ATLANTA -- It would be something of an exaggeration to say that no one believed in the Patriots defense. That's the story their players were telling after a 13-3 victory over the Rams in Super Bowl LIII, the lowest-scoring Super Bowl in NFL history. In reality, New England's defense was a replacement-level unit during the regular season and since Week 11, had been the league's worst unit against 11 personnel (one running back, one tight end), which the Rams feature on nearly every offensive snap.
In terms of the numbers, it was reasonable to believe that the Patriots, based on what we'd seen throughout the previous 20 weeks, might struggle against a Rams team that ranked second in the NFL only to the Chiefs. But here's the thing -- and it should come as no surprise: That Patriots defense we saw from September until January wasn't on the field Sunday at Mercedes-Benz Stadium. It was a completely different group.
The names were the same but the scheme was completely different, to the point that 33-year-old Rams coach Sean McVay admitted he was taken to the woodshed by Bill Belichick, who at 66 now becomes the oldest coach to win a Lombardi Trophy.
"They did a great job but it was mostly result of me doing a poor job calling plays and not giving us a chance to win," McVay told Westwood One's Ed Werder. "I don't know how you ever get over this."
The Patriots weren't willing to concede that their success was primarily a function of McVay's poor job performance but instead attributed it to two weeks of preparation that stymied Los Angeles' potent running attack and forced Jared Goff to beat them with his arm. That, it turns out, played right into New England's hands.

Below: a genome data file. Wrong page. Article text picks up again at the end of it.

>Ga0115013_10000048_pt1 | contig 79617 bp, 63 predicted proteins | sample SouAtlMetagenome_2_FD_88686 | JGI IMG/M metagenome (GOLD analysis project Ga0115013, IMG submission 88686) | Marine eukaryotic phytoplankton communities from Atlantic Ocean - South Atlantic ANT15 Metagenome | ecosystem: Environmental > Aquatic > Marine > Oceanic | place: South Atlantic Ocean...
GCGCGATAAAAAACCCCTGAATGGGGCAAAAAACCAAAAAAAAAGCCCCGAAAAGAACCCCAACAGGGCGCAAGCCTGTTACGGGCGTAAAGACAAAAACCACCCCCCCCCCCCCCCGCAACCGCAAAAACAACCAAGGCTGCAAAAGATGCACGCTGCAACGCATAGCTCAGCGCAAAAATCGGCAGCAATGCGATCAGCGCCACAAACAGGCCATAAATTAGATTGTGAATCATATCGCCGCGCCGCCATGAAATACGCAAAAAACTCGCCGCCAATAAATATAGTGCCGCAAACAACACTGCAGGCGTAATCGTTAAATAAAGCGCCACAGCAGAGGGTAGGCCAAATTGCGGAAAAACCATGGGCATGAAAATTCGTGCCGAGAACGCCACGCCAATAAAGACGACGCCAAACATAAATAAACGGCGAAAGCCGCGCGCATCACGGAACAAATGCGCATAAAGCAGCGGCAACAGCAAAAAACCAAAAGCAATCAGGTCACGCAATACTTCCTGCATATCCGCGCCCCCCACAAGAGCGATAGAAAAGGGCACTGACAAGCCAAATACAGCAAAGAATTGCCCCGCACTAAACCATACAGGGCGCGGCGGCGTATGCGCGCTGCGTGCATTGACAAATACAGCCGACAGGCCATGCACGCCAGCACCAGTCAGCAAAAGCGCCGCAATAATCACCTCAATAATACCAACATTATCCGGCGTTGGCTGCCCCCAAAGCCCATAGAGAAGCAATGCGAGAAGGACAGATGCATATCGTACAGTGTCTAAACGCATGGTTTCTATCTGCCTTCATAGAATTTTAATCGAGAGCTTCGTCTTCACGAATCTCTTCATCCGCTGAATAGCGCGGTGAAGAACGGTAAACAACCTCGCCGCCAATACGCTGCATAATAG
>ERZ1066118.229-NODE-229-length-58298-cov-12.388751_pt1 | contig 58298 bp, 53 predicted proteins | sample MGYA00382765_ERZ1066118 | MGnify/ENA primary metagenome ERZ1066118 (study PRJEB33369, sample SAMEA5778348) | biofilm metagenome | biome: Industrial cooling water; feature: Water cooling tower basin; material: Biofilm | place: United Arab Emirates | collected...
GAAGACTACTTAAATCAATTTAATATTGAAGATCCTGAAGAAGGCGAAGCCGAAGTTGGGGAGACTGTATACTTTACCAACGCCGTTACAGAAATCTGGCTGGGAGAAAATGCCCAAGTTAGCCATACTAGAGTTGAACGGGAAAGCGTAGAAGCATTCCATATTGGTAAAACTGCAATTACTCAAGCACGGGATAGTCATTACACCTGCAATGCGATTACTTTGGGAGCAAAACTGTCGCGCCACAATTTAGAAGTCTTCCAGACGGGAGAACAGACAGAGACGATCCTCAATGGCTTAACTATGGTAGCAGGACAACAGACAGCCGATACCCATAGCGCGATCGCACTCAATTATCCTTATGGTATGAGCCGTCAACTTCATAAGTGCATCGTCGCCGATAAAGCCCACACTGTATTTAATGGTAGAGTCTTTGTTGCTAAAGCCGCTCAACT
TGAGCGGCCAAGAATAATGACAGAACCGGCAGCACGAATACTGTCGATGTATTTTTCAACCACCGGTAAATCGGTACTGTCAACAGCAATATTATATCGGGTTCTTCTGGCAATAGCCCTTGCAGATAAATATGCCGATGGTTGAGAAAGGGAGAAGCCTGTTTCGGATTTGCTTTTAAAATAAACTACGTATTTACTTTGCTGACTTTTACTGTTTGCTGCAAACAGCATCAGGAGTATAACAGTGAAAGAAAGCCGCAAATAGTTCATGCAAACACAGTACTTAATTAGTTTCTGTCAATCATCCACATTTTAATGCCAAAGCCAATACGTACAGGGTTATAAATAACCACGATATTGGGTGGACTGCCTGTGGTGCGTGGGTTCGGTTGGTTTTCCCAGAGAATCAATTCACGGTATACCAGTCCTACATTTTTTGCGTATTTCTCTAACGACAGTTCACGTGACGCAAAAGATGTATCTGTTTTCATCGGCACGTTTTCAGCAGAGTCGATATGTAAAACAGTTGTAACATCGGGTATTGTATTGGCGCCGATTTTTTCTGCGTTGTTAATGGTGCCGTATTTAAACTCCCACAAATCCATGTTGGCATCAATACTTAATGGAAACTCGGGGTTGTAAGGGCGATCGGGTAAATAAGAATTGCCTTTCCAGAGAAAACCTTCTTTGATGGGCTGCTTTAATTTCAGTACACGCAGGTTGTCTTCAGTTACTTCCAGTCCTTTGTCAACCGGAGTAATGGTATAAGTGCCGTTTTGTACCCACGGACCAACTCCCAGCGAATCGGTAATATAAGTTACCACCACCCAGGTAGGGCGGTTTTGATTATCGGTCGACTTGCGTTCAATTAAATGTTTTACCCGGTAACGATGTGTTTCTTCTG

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Yes, Julian Edelman earned Super Bowl MVP honors, and Tom Brady should probably already be enshrined into the Pro Football Hall of Fame now that he has his sixth Super Bowl victory, but cornerback Stephon Gilmore was the best player on the field on Sunday night. His interception with just over four minutes to go and the Patriots leading 10-3, all but sealed the Rams' fate.
"I knew [Goff] was desperate and it was down to the wire," Gilmore said. "I saw him release it from his hand the whole time. I knew we had a blitz on and it had to come out of his hand [quickly]. ... I just knew I couldn't drop it.
The cornerback added: "It's probably one of the easiest picks I had all year."
Gilmore had just two interceptions all season but don't be fooled; he had 20 passes defended and Pro Football Focus ranked him as the NFL's best cornerback. His teammates agree.
"I didn't even see the [interception] to be honest," defensive back Jason McCourtysaid. "I just know that a series before we're sitting on the bench and Steph goes, "[Goff's] gonna throw us one, we just gotta make sure we squeeze it. And Gilly Lockdown has been doing it all season. Going against team's No. 1 receivers. He's the best corner in the game this year -- there hasn't been anybody that has played better football than him at the corner position."
And while Brandin Cooks led the Rams with eight catches for 120 yards, he never found the end zone. The Patriots' defensive game plan was near-perfect; shut down the running game, force Goff to abandon the play-action pass, and force him to be a pure drop-back passer. And Gilmore's time came late in the fourth quarter on that career-defining interception.
"He's a fast guy, you know," Gilmore said of how he defended Cooks. "I had to get up and get my hands on him, press him every snap I could. We played a little bit more zone so sometimes I couldn't press him. Our defensive line put a lot of pressure on the quarterback and I was able to play a lot of tight coverage like I've been doing."
Gilly Lockdown doing his thing isn't surprising. What no one outside of New England expected was what the Patriots' front seven perpetrated against the high-flying Rams offense. Read More Here